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The Interview

Posted on: 16 Jan 14


The Interview

There are two main way to approach an interview. The first involves learning how to dazzle. This method is about giving the right answers, smiling the right way, applying the right pressure to your handshake and exuding charm. There are candidates who are very good at doing this, and you can be too with practice. An alternative (and less stressful) way to approach the interview is to treat it like a two-way conversation.

The interview is as much about the company impressing you, as you are impressing them. They want to make sure that they employ the best candidates - and know that the best candidates aren’t easy to get. This is also your chance to find out more about the company, and determine whether you’re a suitable cultural fit.

1. On Arrival

Aim to be there five minutes early. If you do arrive in the area well before schedule, take time out to sit in a cafe and have a coffee.

Make yourself known at the reception/concierge (if situation requires).

Take deep breaths.

2. When the interviewer arrives

Have a good handshake and repeat their name after they introduce themselves. “Hi David, my name is Michael, Head of Finance”, “Hi Michael, nice to meet you”.

Acknowledging someone’s name can be the most important aspect in any interaction.

Practice this in your everyday conversations and you’ll be amazed at how much more you remember about that person, and how that person remembers you. Have some topics prepared for small talk about the traffic getting there, the weather or something you read in the news.

3. In the interview

This is your time to shine, and also a time to be yourself. This is an opportunity get to know the interviewer and the company.

Do: Your preparation. Being prepared with questions regarding your skills, experience and anything else on your CV makes answering the questions a whole lot easier. Provided that you haven’t lied on your CV, there’s no need to bluff your way through answering these kinds of questions.

Do: Answer questions honestly and succinctly. If you have a tendency to ramble on when you’re nervous, take a few seconds to gather your thoughts in point form (1., 2., 3.) and cover those three areas.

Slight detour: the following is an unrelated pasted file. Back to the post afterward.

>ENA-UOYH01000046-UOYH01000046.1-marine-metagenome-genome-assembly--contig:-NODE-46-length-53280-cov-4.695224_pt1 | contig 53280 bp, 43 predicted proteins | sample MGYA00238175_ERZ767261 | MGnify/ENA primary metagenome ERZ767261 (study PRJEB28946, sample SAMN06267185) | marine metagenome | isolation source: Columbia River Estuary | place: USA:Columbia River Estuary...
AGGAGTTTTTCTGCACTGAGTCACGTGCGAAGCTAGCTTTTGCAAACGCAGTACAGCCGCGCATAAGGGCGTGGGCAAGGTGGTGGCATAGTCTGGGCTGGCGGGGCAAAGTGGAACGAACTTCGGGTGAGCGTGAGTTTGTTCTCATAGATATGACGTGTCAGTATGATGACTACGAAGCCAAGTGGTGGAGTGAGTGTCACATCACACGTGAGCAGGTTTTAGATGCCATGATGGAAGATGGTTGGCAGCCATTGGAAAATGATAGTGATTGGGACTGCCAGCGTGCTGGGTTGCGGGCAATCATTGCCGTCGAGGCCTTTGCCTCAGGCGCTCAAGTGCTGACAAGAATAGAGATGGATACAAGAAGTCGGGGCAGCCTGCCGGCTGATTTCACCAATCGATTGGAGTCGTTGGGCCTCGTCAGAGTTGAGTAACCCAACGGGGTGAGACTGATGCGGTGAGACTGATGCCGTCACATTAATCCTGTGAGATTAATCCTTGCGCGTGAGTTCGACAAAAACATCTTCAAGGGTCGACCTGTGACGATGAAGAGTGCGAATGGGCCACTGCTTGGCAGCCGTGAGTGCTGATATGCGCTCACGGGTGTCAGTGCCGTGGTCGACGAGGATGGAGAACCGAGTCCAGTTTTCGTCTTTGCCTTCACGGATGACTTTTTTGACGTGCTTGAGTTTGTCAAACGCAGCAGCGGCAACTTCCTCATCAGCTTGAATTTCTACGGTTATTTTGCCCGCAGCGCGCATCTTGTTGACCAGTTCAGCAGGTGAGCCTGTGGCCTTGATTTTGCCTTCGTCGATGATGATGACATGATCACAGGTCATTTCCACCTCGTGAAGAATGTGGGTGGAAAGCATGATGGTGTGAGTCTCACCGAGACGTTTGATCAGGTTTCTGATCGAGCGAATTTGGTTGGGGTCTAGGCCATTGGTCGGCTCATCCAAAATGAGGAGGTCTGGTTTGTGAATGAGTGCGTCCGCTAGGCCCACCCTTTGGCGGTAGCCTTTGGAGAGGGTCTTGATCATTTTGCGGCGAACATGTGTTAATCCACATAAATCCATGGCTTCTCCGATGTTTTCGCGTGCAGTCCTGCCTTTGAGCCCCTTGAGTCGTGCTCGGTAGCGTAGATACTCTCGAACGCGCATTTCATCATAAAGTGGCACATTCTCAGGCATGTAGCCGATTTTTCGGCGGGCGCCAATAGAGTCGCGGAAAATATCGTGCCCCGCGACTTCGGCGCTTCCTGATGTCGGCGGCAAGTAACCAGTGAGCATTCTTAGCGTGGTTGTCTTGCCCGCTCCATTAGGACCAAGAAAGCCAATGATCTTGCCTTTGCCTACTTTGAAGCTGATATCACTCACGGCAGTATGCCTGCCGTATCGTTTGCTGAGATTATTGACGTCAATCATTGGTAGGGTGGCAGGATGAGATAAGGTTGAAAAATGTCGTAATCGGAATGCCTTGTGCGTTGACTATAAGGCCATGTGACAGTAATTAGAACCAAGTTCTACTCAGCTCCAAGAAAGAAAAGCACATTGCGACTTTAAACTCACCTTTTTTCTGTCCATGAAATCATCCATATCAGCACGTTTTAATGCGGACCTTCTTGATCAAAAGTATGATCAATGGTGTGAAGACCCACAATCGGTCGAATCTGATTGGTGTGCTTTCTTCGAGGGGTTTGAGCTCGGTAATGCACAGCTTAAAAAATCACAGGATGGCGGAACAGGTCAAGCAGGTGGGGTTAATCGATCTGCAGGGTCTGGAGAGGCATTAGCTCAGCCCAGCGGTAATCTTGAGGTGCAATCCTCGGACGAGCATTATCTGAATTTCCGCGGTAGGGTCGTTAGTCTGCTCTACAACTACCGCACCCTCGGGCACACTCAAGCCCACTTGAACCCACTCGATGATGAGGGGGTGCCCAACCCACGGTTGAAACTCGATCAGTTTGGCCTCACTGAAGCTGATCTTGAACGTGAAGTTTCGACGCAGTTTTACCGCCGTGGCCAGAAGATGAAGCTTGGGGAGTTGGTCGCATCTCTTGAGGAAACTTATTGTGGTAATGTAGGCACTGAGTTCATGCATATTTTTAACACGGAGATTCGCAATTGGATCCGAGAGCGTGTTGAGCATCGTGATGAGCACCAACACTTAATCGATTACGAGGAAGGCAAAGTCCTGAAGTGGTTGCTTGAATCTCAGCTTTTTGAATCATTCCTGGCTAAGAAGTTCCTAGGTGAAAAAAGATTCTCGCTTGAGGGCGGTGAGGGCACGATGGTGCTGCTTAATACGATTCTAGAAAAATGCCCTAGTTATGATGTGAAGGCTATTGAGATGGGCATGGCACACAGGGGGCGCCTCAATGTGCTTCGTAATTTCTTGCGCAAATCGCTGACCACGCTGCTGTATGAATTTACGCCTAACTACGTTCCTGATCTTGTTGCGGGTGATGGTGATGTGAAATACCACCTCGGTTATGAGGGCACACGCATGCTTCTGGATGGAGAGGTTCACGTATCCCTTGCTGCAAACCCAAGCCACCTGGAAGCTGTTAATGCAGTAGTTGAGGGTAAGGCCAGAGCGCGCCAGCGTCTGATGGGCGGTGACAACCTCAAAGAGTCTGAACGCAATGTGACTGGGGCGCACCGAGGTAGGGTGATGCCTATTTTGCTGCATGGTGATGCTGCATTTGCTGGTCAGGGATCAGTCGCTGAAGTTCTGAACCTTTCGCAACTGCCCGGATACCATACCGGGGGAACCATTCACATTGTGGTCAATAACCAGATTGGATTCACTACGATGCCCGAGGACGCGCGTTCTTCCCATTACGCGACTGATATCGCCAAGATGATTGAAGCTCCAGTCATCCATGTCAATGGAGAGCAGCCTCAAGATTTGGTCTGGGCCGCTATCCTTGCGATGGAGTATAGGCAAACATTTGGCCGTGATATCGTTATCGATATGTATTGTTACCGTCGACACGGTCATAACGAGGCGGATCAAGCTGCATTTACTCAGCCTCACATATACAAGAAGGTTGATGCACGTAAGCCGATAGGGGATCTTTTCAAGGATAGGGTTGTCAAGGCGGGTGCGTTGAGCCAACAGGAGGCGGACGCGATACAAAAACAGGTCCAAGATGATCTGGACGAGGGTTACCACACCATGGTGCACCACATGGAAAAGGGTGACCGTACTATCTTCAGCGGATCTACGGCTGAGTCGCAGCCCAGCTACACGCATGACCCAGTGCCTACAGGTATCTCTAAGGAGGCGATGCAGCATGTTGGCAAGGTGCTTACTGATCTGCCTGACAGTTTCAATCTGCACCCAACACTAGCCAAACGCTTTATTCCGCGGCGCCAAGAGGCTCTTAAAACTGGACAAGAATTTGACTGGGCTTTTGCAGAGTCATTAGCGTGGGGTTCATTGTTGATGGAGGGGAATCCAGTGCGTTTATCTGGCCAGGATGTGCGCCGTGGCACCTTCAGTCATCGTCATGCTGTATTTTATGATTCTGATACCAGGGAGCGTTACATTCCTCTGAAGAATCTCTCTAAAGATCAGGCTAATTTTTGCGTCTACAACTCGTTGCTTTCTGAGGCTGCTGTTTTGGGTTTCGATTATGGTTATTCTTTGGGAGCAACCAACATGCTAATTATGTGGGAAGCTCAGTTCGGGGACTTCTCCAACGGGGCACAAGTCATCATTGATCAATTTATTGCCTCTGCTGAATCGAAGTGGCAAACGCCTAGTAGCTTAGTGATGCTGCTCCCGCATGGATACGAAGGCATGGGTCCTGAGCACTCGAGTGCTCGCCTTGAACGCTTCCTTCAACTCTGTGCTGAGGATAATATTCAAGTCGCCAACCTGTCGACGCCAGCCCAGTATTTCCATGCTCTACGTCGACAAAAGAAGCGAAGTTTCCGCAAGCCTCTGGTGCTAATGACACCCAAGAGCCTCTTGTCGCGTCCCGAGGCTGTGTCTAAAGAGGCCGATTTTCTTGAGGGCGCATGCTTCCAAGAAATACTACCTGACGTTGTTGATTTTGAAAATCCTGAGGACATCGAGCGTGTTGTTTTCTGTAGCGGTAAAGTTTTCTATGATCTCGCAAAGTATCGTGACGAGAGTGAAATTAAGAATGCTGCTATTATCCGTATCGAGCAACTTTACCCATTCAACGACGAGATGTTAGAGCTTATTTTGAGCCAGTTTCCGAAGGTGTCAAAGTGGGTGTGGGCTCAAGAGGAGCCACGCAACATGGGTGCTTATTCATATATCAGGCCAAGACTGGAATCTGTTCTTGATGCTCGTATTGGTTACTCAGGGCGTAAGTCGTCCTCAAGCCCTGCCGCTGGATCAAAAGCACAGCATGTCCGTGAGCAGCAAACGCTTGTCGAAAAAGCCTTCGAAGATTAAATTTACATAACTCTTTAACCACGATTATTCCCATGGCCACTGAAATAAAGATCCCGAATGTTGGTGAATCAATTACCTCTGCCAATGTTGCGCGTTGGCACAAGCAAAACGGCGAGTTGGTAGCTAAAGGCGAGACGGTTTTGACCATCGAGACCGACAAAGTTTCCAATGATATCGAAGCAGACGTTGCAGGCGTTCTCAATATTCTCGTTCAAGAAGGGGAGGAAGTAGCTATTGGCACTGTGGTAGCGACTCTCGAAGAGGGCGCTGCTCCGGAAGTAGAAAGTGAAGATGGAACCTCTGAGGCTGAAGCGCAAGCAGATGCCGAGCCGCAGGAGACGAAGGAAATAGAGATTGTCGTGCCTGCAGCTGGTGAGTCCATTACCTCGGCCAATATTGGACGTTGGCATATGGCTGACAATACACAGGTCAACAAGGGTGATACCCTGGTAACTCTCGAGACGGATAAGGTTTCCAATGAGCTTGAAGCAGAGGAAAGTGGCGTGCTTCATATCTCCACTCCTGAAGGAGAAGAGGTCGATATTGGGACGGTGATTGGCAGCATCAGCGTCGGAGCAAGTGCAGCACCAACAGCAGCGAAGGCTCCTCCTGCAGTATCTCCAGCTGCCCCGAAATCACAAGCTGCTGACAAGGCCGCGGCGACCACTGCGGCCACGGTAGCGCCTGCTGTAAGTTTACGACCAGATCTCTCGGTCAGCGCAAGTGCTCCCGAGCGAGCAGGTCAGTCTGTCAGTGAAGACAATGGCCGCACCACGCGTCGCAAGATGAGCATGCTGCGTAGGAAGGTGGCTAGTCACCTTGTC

Do: Be self-aware and aware of the others in the room. This means watching out for body language, who you should address your answer too (if there is more than one person interviewing you, then address the majority of the answer toward the person who asked the question and acknowledge the other interviewers periodically) and whether they seem engaged or dis-engaged with your answer.

Don't: Freak out. People are still people at the end of the day, and they’re not going to be too concerned if you ‘said something wrong’ or ‘missed something out’.

Don't: Be afraid to ask them to repeat the question, or rephrase the question if you didn’t quite hear it.

4. After the interview

It is ok so send a quick email saying thank you, or a handwritten note. It is also ok to ask when you’re likely to hear back from them. It is not ok to send through anything gimmicky, over the top gifts, flowers or keep following up.

If you can, always ask for feedback a week or so after the interview, regardless of whether you were offered the job. This will enable you to identify potential weak spots and improve for next time.


Mike Wood - editor

Last updated on: 06/08/2014 12:04:46

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